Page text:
As an NYC PR agency, we understand fully the demanding editorial schedules of top tier press in the media capital of the world. Each month major editors at magazines such as Conde Nast Traveler, Travel + Leisure, Forbes and Fast Company, are under tight deadlines to produce the next issue. Editors and journalists at leading dailies like The New York Times are often under even greater time constraints.
That being said, we make sure to take the media’s production schedule into account when we know we have clients visiting New York City for deskside meetings. Often, our clients will let us know two months in advance when they have a trip planned – giving us ample time to conduct outreach. On other occasions when a last minute trip is planned, we may only have a couple of weeks to secure meetings. Either way, we have a proven track record when it comes to securing face time, which is essential in building awareness for our client’s brands and solidifying their brand’s relationship with key media.
Here are a few tips to keep in mind when scheduling deskside meetings, whether you have long lead-time or only a couple of weeks to plan.
1. Personalized Communication – When reaching out to the press in your initial emails and phone calls, be sure to personalize your note, so that they understand why they should meet with your client and why they should meet with them now. Focus on what’s newsworthy and highlight the information that is relevant to their audience. For instance, pitching a meeting for a travel company CEO to Forbes is different than pitching a meeting with Travel + Leisure. Let the press know that you understand what they cover, mentioning recent articles they’ve written that relate.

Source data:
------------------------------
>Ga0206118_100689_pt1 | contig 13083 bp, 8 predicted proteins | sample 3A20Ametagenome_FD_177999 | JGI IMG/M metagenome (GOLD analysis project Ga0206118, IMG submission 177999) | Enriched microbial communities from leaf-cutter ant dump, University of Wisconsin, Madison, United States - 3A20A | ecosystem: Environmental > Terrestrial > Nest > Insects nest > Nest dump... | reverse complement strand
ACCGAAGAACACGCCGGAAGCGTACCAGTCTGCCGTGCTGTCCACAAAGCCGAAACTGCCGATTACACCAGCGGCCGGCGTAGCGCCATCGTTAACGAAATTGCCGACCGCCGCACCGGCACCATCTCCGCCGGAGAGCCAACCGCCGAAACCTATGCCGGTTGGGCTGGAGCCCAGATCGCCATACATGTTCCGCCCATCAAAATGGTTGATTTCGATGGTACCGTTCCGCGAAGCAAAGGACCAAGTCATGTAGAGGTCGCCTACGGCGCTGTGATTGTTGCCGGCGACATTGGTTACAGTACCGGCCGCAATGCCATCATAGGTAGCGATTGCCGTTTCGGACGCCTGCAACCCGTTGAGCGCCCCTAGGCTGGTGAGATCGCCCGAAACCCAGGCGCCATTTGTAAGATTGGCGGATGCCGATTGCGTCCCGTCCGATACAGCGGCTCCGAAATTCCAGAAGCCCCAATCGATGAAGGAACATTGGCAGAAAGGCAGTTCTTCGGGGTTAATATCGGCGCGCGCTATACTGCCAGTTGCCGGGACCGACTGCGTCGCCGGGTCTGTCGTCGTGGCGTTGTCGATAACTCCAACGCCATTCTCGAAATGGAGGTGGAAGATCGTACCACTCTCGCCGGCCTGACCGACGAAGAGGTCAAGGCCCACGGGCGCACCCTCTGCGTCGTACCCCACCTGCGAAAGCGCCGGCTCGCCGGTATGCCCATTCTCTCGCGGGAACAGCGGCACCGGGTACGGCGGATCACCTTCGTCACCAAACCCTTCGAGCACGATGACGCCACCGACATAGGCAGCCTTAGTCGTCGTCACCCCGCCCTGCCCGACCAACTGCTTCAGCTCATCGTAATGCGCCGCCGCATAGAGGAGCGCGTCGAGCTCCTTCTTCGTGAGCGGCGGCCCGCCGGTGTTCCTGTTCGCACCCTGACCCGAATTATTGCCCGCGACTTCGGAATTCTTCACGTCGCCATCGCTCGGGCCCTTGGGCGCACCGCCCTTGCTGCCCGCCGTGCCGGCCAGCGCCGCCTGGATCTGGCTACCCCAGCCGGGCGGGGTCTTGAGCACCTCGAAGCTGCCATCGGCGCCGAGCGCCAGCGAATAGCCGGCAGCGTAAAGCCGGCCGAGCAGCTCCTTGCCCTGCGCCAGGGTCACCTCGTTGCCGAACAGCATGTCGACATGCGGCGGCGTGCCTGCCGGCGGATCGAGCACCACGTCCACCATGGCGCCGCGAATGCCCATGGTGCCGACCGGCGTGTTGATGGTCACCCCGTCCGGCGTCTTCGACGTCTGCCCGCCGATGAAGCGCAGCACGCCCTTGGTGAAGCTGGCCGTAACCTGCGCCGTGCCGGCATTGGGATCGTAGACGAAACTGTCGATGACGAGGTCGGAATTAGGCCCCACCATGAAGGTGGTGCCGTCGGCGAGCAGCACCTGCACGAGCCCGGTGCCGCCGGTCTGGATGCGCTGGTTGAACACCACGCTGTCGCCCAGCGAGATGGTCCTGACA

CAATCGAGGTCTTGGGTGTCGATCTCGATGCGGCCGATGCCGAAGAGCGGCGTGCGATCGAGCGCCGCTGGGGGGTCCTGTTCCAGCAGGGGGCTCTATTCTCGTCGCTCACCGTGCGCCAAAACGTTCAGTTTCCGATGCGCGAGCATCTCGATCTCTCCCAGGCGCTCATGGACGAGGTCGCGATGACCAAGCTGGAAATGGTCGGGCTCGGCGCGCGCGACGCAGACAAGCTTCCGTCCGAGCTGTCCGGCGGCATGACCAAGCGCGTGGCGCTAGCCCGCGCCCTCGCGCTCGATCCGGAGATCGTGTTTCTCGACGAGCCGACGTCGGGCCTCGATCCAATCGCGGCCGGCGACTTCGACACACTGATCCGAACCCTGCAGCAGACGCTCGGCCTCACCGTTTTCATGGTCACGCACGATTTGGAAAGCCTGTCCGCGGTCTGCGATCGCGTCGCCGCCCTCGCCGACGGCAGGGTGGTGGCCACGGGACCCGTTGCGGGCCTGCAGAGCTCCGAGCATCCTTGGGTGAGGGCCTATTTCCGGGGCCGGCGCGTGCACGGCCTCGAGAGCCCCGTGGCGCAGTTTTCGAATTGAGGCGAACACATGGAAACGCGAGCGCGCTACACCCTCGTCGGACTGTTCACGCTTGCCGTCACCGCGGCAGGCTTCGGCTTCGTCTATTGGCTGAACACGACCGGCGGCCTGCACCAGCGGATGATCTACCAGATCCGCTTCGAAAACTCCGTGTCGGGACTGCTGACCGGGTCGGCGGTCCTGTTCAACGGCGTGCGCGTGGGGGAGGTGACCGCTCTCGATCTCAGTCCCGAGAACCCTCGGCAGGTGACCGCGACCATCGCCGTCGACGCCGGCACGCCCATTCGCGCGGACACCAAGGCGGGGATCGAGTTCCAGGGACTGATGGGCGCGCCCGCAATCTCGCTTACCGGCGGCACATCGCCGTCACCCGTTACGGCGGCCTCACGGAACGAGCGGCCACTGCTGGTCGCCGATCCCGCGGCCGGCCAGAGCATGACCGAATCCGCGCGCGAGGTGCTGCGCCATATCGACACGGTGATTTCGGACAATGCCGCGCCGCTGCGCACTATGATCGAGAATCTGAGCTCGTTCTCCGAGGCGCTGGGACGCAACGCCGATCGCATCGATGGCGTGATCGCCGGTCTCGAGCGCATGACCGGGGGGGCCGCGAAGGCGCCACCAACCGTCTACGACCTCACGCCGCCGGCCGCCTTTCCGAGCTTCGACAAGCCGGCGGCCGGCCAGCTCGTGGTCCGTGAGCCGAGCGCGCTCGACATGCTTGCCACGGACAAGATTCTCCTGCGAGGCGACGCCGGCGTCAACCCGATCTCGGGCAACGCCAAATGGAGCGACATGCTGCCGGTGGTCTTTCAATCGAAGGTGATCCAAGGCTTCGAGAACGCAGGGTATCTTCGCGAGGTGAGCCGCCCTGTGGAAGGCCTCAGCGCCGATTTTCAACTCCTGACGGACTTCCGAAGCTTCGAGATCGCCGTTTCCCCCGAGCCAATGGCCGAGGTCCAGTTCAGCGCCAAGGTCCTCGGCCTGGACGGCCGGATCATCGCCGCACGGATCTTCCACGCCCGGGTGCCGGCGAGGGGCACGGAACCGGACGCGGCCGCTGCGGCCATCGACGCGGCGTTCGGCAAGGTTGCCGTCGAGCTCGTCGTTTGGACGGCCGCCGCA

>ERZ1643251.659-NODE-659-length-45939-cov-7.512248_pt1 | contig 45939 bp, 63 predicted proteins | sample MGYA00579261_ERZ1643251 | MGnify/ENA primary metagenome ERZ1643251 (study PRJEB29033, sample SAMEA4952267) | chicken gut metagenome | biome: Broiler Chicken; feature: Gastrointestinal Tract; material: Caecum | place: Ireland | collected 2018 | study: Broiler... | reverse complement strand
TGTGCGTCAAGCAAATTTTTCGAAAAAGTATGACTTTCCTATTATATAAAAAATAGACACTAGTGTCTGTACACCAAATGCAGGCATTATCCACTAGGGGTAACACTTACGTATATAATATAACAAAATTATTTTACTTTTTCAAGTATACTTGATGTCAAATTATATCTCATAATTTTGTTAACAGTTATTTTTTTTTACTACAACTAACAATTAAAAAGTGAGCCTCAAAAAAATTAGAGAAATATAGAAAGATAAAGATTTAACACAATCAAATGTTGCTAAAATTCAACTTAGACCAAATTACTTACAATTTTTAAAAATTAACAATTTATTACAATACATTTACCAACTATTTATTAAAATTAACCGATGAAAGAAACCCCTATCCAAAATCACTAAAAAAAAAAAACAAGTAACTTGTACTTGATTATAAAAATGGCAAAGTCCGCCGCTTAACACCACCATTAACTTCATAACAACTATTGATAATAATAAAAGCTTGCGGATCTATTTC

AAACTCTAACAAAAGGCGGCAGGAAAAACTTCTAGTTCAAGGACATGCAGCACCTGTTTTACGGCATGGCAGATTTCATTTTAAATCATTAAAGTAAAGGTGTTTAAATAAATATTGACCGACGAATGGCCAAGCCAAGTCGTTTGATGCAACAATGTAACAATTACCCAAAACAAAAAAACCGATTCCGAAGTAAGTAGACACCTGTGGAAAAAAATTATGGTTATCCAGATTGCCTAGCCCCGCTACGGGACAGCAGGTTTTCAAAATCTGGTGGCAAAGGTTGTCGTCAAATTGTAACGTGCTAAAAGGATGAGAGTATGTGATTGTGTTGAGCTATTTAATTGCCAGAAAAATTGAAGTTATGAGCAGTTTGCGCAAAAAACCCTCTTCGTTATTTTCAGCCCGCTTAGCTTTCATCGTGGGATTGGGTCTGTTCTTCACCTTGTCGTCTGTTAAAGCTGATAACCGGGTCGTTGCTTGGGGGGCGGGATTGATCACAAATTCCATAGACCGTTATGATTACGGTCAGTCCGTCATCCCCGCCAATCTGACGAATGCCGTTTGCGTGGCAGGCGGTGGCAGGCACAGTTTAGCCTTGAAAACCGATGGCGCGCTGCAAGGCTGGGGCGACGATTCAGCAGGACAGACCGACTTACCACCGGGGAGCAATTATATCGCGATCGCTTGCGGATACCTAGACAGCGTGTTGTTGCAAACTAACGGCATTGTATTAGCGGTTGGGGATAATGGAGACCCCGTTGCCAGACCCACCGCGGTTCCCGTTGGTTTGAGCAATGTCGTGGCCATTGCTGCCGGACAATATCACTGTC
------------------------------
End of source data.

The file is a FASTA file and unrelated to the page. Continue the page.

2. Persistence is Key – Don’t hesitate to follow up. Sending one email and leaving one voicemail is never enough. Often, phone communication is key, so continue to reach out until you get your target press on the line. They may be in the midst of a heavy production cycle and may ask you to circle back as you get closer to the dates (this happens frequently). The point is to make sure that a potential meeting opportunity and your client are on their radar.
3. Convey Respect for their Time and Follow Up Appropriately – While persistence in follow up is key it is essential to convey your respect for journalists’ busy schedules when following up. If they let you know they are under a tight deadline or are unsure of what their schedule will be when your client is in town, ask when the best time would be to circle back. Follow up appropriately and you are bound to have success.